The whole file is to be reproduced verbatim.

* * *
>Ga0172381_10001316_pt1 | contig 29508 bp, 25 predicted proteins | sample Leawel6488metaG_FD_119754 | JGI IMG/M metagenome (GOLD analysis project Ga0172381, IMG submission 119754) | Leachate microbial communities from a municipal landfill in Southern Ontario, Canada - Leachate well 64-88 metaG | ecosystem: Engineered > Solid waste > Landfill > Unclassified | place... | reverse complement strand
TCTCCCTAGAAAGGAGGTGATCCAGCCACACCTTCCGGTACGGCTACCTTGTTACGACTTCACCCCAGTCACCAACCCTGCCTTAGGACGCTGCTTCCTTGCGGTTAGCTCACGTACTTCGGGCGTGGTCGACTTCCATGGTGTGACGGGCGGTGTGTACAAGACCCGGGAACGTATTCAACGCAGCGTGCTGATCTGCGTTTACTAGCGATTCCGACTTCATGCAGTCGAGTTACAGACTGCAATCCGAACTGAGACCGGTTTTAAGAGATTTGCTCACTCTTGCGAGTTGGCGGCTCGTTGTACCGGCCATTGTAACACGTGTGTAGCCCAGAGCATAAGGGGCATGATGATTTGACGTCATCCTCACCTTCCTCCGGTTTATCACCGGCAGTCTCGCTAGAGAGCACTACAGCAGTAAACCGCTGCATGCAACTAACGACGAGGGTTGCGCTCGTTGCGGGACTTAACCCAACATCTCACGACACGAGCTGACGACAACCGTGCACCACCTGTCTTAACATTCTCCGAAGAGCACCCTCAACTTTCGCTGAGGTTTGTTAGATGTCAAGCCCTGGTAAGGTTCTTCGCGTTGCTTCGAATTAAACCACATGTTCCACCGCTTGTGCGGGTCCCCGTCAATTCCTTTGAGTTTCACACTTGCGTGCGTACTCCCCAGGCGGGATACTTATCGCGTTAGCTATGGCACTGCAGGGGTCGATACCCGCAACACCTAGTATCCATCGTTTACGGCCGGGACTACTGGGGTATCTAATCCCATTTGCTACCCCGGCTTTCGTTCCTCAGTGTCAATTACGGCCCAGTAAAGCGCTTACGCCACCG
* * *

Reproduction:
>Ga0172381_10001316_pt1 | contig 29508 bp, 25 predicted proteins | sample Leawel6488metaG_FD_119754 | JGI IMG/M metagenome (GOLD analysis project Ga0172381, IMG submission 119754) | Leachate microbial communities from a municipal landfill in Southern Ontario, Canada - Leachate well 64-88 metaG | ecosystem: Engineered > Solid waste > Landfill > Unclassified | place... | reverse complement strand
TCTCCCTAGAAAGGAGGTGATCCAGCCACACCTTCCGGTACGGCTACCTTGTTACGACTTCACCCCAGTCACCAACCCTGCCTTAGGACGCTGCTTCCTTGCGGTTAGCTCACGTACTTCGGGCGTGGTCGACTTCCATGGTGTGACGGGCGGTGTGTACAAGACCCGGGAACGTATTCAACGCAGCGTGCTGATCTGCGTTTACTAGCGATTCCGACTTCATGCAGTCGAGTTACAGACTGCAATCCGAACTGAGACCGGTTTTAAGAGATTTGCTCACTCTTGCGAGTTGGCGGCTCGTTGTACCGGCCATTGTAACACGTGTGTAGCCCAGAGCATAAGGGGCATGATGATTTGACGTCATCCTCACCTTCCTCCGGTTTATCACCGGCAGTCTCGCTAGAGAGCACTACAGCAGTAAACCGCTGCATGCAACTAACGACGAGGGTTGCGCTCGTTGCGGGACTTAACCCAACATCTCACGACACGAGCTGACGACAACCGTGCACCACCTGTCTTAACATTCTCCGAAGAGCACCCTCAACTTTCGCTGAGGTTTGTTAGATGTCAAGCCCTGGTAAGGTTCTTCGCGTTGCTTCGAATTAAACCACATGTTCCACCGCTTGTGCGGGTCCCCGTCAATTCCTTTGAGTTTCACACTTGCGTGCGTACTCCCCAGGCGGGATACTTATCGCGTTAGCTATGGCACTGCAGGGGTCGATACCCGCAACACCTAGTATCCATCGTTTACGGCCGGGACTACTGGGGTATCTAATCCCATTTGCTACCCCGGCTTTCGTTCCTCAGTGTCAATTACGGCCCAGTAAAGCGCTTACGCCACCG